Over their short six years in operation, Tenino’s Sandstone Distillery has experienced many expansions allowing for the capability to rapidly produce high quality, award winning spirits. While the pandemic knocked many businesses off their feet, Sandstone Distillery was lucky enough to find a way to pivot and stand tall during one of the hardest years in history.
Since day one, husband and wife duo, John and Jenni Bourdon and their son Justin, have had big plans for their distilling business. Each batch of spirits made on-site is handcrafted from Washington-grown grains, carefully fermented and artfully distilled at just the right moment to bring the finest of the spirit to community. With their constant growth and desire to consistently produce unique and creative products, Sandstone Distillery has grown to become one of the top producing distilleries in Washington State. To keep up with the demand, they’re now proud owners of six stills at the facility.
A still is an apparatus used to distill liquid mixtures. It does this by heating to selectively boil and then cooling to condense the vapor. Sandstone Distillery’s first two stills at the facility were formerly soup kettles from a navy ship and received the names Hark and Harold. Keeping with the tradition of naming their stills after angels, Raphael and Hadriel are welcome additions to the business.
Raphael is a vodka column that was commissioned in Rochester at the beginning of the COVID-19 pandemic. The request for Raphael was sparked after the need for something larger arose in order to keep up with the increasing demand for hand sanitizer production. “We had a base vessel and tote already on site that we had purchased the year prior,” explains Justin. “Up until last March, we hadn’t had a use for it, but we’re lucky it was here and ready to go. After both our facility and the rest of the state were shut down, we put in the order for Raphael, a still six times the size of our previous vodka column.” The turnaround was incredibly quick as Raphael was assembled with sheet metal and installed at Sandstone Distillery within five weeks. “It was truly astounding,” states Justin. “Normally a commissioned still the size of Raphael would require a six month wait time just to get things started, and after that another nine months to a year for delivery.”
The entire Sandstone Distillery crew was very thankful to receive their new still in such a rapid fashion, however, by the time it was ready to go, denatured alcohol was readily available which proved to be a much cheaper product in producing hand sanitizer. Raphael did see some action during a few hand sanitizer productions and now patiently awaits his opportunity to be used again down the line. “Although we were honored to be able to help our local economy by producing hand sanitizer,” explains Jenni, “we’re excited to be able to put that in the rearview mirror and focus on distilling spirits once again.”
The second new still at Sandstone Distillery is Hadriel. “We’re thrilled to have Hadriel join our family as he’s our very first piece of equipment that wasn’t refurbished out of something else,” explains Jenni. Originally built in Montana, Hadriel has an exciting history bouncing around the country. After making the journey from Montana to California, Hadriel was discovered by the Sandstone Distillery crew in a crate on the auction block. “Once we saw the still,” exclaims Jenni, “we grabbed it immediately. The design was almost precisely what we envisioned and how we would have commissioned it on our own. It’s truly magnificent how it fell into our lap.”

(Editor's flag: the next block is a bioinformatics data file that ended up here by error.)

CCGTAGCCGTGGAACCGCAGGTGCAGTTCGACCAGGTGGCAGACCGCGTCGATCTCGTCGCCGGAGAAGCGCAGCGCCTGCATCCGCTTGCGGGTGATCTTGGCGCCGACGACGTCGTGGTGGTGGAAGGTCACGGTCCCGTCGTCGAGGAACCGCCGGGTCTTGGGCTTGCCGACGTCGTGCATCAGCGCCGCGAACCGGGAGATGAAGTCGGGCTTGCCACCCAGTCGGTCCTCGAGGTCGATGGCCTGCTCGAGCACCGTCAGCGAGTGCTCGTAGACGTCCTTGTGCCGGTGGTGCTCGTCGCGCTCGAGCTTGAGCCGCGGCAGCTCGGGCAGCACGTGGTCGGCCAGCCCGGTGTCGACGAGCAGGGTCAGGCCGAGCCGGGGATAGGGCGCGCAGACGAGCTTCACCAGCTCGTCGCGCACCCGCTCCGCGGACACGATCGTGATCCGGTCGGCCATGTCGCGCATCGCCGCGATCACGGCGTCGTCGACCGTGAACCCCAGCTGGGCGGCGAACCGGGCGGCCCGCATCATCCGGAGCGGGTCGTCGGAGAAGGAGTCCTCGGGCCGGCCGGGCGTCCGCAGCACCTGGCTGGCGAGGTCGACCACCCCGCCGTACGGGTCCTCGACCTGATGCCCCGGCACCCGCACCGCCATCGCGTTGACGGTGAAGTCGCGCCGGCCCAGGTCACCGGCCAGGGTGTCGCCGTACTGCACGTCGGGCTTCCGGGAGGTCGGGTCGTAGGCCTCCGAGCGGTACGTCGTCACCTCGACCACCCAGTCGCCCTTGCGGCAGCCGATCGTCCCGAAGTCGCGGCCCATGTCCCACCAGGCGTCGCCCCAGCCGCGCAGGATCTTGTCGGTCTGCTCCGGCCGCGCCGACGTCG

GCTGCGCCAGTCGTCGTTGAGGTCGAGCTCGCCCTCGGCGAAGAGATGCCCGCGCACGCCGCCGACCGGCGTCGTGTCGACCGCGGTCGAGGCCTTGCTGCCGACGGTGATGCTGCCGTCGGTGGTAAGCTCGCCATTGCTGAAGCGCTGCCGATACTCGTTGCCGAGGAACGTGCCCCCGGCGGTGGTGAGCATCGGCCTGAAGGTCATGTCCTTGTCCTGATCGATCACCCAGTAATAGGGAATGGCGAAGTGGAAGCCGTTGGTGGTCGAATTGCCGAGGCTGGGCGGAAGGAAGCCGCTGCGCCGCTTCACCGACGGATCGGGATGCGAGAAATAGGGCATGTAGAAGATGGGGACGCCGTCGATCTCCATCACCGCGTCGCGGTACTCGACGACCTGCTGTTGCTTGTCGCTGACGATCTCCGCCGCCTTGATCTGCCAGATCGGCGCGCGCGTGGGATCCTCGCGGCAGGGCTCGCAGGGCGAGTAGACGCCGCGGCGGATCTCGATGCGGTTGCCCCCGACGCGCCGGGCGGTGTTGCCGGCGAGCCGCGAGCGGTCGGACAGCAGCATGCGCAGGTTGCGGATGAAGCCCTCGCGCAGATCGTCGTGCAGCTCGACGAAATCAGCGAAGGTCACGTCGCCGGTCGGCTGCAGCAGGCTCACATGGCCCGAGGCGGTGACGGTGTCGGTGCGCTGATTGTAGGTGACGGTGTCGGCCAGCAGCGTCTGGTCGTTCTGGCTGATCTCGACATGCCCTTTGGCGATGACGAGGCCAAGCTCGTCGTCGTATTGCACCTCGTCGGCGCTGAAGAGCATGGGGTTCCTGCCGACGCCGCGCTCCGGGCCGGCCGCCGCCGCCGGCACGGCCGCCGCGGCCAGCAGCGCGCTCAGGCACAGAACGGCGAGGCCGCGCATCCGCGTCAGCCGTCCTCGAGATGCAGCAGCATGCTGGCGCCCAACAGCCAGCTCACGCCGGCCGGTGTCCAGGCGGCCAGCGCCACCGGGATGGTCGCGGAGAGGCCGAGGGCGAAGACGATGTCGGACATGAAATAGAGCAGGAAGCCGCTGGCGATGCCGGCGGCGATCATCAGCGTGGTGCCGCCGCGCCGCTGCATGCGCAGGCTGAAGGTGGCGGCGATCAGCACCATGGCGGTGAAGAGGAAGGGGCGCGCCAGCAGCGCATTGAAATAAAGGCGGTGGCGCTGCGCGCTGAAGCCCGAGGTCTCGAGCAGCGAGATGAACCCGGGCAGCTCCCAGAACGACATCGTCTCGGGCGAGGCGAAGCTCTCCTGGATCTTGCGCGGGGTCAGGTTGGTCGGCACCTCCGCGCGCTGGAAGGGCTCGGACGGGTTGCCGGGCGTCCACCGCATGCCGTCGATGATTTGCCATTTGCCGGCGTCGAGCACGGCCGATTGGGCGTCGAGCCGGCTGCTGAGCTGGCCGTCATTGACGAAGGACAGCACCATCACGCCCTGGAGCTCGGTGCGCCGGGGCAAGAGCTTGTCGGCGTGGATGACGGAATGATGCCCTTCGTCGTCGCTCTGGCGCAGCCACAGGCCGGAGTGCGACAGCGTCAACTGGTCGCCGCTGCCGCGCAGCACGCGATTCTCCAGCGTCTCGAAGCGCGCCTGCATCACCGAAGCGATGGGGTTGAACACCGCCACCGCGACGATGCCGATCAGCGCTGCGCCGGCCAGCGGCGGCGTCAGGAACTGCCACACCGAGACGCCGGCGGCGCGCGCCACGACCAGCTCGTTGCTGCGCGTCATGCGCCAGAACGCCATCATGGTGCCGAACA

Hadriel is massive in comparison to his predecessor and can produce three times the normal batch sizes. He has three jackets, two on the side for cooling and one on the bottom for extra cooling or heating capabilities. “Hadriel really is perfect for busting out barrel spirits one after another,” says Justin. “We’re currently using this still to ferment 900 gallons of bourbon. Our biggest problem in the past was not having enough cooling capacity, so it’s great to be at a point where we can run in less time, saving money, while still keeping the distilling process very fun.” While the distillery once smelt like a hospital during hand sanitizer production days, the space is now filled with sweet smells reminiscent of a bakery as Hadriel continues grinding away.
The bourbon currently being produced is moved from Hadriel into new American white oak barrels. “The last bourbon we concocted sat in barrels for two years and really flew off the shelves,” explains Justin. “This straight bourbon whiskey will most likely sit for three to four years, and we can’t wait to taste the result.”
Sandstone is very excited to once again be open for distillery tours and tastings. Visitors are encouraged to book online to ensure the space is available upon arrival with the current 50% capacity limitations, although regulations continue to be fluid. While the space currently has less visitors than pre-COVID days, the Sandstone Distillery team has repurposed barrels to fill the space and create standing bistro tables for guests to taste their spirits at.
For more information and to book a tasting, visit the Sandstone Distillery website.
842 Wright Rd SE, Tenino